Flashcards in Pharmachology Deck (125):
What are the four major sources that medications have been identified from?
What three categories are drugs/medications classified by?
Class of agent
Mechanism of action
What are sympathomimetics?
Drugs that mimic the sympathetic nervous system.
What are sympatholytics?
Drugs that inhibit the sympathetic nervous system
What is the neurotransmitter used in the sympathetic nervous system?
What is the neurotransmitter used in the parasympathetic nervous system?
What is a commonly used parasympatholytic drug used for symptomatic bradycardia and exposure to certain nerve agents?
How does the drug atropine work?
It binds with acetylcholine receptors to prevent the acetylcholine from exerting its effect.
What four stages do drugs go through?
What are the seven forms of medication?
Meter dose inhalers
What three ways are drugs administered?
What does enteral mean?
Drugs that are administered though any portion of the GI tract
(Sublingual, buccal, oral, rectal, nasogastric routes)
What does parenteral mean?
Drugs that are administered any route other than GI tract
(Intravenous, intramuscular, intraosseous, subcutaneous, transdermal/transcutaneous, intrathecal, inhalation, intralingual, intradermal, umbilical injection)
What up does intravenous mean?
Into the vein
What does intramuscular mean?
Into the muscle
What does intraosseous mean?
Into the bone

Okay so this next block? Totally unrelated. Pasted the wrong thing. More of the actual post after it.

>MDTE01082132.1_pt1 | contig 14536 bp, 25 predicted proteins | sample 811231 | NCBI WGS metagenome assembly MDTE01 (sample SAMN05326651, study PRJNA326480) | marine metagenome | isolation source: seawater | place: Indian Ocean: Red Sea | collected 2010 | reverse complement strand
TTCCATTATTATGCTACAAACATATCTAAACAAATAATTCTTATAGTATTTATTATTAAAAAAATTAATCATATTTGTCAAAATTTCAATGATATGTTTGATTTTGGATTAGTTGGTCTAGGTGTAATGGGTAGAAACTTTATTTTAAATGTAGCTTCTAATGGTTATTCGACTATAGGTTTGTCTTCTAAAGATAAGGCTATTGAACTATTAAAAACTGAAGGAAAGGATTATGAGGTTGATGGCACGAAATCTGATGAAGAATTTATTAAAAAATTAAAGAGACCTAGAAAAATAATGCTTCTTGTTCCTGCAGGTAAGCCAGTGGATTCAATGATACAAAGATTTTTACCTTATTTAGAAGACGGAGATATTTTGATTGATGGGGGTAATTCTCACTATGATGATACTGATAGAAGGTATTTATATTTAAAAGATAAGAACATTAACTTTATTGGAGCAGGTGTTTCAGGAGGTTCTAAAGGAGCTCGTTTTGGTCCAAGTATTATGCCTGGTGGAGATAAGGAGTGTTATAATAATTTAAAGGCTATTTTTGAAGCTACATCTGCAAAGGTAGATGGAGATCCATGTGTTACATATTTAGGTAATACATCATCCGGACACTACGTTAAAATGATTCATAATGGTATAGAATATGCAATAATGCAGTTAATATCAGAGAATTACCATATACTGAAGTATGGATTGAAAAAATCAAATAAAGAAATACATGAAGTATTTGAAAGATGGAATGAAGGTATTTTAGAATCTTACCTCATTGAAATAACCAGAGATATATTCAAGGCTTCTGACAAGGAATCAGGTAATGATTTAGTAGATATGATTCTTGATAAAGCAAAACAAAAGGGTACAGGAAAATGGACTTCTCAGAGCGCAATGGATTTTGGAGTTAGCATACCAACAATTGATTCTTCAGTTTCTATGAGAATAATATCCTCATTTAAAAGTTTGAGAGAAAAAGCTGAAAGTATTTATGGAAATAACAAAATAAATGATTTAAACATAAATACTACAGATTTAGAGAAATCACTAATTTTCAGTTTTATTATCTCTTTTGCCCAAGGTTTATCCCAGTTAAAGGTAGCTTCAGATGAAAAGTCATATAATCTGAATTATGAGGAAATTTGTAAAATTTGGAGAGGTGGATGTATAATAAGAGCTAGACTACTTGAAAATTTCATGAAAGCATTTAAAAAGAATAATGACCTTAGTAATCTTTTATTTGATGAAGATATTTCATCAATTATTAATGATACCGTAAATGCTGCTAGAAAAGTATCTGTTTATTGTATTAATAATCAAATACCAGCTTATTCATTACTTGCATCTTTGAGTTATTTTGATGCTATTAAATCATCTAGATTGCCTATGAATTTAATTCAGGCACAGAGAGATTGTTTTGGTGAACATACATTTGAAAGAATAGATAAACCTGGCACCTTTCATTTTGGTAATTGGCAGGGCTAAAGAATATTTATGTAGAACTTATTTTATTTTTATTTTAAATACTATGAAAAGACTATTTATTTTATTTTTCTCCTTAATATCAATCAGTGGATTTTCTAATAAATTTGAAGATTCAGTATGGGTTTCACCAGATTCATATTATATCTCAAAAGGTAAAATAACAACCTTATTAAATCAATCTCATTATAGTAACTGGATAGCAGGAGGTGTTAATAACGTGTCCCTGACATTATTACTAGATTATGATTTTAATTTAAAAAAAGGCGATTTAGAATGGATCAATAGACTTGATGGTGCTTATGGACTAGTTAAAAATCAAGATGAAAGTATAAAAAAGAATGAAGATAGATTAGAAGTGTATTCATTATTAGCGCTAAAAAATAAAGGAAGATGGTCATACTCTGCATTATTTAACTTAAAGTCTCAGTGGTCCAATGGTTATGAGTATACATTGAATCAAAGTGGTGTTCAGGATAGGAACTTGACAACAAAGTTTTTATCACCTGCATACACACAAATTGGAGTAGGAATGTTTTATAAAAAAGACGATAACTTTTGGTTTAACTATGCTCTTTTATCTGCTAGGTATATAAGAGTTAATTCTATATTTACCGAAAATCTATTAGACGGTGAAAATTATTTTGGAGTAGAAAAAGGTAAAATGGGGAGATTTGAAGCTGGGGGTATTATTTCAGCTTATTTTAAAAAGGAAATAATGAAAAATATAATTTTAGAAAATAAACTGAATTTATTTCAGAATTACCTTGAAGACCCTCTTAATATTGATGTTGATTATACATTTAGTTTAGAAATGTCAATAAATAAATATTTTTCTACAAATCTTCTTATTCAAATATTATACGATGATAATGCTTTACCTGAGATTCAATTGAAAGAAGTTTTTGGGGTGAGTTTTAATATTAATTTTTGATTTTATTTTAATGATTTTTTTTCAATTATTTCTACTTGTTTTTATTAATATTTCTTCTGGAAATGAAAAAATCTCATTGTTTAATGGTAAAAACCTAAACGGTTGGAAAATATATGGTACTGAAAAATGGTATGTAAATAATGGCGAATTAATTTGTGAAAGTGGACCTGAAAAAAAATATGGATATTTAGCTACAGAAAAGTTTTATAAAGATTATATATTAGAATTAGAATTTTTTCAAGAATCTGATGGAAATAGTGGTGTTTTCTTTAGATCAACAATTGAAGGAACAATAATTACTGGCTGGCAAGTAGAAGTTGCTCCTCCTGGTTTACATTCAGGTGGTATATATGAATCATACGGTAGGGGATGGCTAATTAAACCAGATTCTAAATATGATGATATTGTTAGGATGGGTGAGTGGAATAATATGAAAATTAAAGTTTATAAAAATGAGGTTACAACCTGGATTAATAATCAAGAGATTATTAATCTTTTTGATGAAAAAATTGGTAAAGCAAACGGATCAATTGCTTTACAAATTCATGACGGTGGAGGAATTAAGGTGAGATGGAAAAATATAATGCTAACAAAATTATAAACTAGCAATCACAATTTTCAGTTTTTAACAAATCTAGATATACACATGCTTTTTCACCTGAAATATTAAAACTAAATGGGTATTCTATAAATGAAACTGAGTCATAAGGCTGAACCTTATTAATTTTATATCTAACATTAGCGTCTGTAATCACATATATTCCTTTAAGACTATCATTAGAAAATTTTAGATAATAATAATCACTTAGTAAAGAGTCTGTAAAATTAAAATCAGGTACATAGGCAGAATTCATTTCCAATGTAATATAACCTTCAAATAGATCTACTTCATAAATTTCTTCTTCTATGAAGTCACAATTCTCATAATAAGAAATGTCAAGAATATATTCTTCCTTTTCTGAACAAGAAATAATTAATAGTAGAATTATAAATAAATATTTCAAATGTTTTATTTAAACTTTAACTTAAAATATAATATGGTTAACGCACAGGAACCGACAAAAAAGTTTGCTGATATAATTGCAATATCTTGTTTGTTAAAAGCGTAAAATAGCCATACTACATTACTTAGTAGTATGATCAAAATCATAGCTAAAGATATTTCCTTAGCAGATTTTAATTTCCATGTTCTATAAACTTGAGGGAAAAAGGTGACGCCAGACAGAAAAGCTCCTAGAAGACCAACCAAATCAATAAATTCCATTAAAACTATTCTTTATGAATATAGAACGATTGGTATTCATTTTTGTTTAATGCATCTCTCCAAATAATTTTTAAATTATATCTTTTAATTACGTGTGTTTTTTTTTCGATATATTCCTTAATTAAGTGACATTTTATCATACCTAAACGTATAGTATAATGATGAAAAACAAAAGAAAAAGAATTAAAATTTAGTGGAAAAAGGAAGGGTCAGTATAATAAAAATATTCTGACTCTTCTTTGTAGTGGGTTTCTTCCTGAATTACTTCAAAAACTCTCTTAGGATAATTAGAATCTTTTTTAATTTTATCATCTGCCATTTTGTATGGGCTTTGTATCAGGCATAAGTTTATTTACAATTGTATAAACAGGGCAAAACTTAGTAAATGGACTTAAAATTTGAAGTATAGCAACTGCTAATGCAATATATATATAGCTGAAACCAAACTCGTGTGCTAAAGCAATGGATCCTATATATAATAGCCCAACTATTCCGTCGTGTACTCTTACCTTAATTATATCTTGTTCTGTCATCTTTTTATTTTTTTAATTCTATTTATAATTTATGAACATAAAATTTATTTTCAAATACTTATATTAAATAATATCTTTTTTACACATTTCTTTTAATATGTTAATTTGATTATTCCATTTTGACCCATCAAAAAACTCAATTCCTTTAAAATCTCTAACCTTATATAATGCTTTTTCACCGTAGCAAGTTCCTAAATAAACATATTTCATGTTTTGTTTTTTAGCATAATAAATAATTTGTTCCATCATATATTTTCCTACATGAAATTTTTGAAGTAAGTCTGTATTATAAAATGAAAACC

What does subcutaneous mean?
Beneath the skin
What does transdermal/transcutaneous mean?
Thorough the skin (absorbed medications)
What does intrathecal mean?
Within the spinal canal (drug administered into the subarachnoid space)
What does intralingual mean?
Within the tongue
What does intradermal mean?
Within the skin (TB shots)
What are four drugs that are administered via the endotracheal route? (LEAN)
What is biotransformation?
The chemical alteration that a substance undergoes in the body
What is the primary organ for biotransformation?
What is idiosyncrasy?
A completely unique response in a particular individual
What are the six rights of drug administration?
What are elixirs?
Preparations taken orally made up of sweetened, aromatic, hydroalcoholic liquid
What are syrups?
Mixtures with a high sugar content that are designed to disguise the taste of medication
What are emulsions?
A mixture of two liquids that are not mutually soluble
What are six types of liquid drugs?
What does pharmacokinetic mean?
The movement of medication through the body
What does pharmacodynamic mean?
How the medication changes the body
Drugs that bind to receptors and create a response are called what?
Drugs that bind to receptors and block other drugs from binding are called what?
The minimum concentration required for a drug to produce its desired response is referred to as what?
The difference between a drug's minimum effective concentration and its toxic level is referred to as what?
What is potentiation?
Enhancement of the action of a drug by the administration of another drug
1➕ 1= 2
What is USP?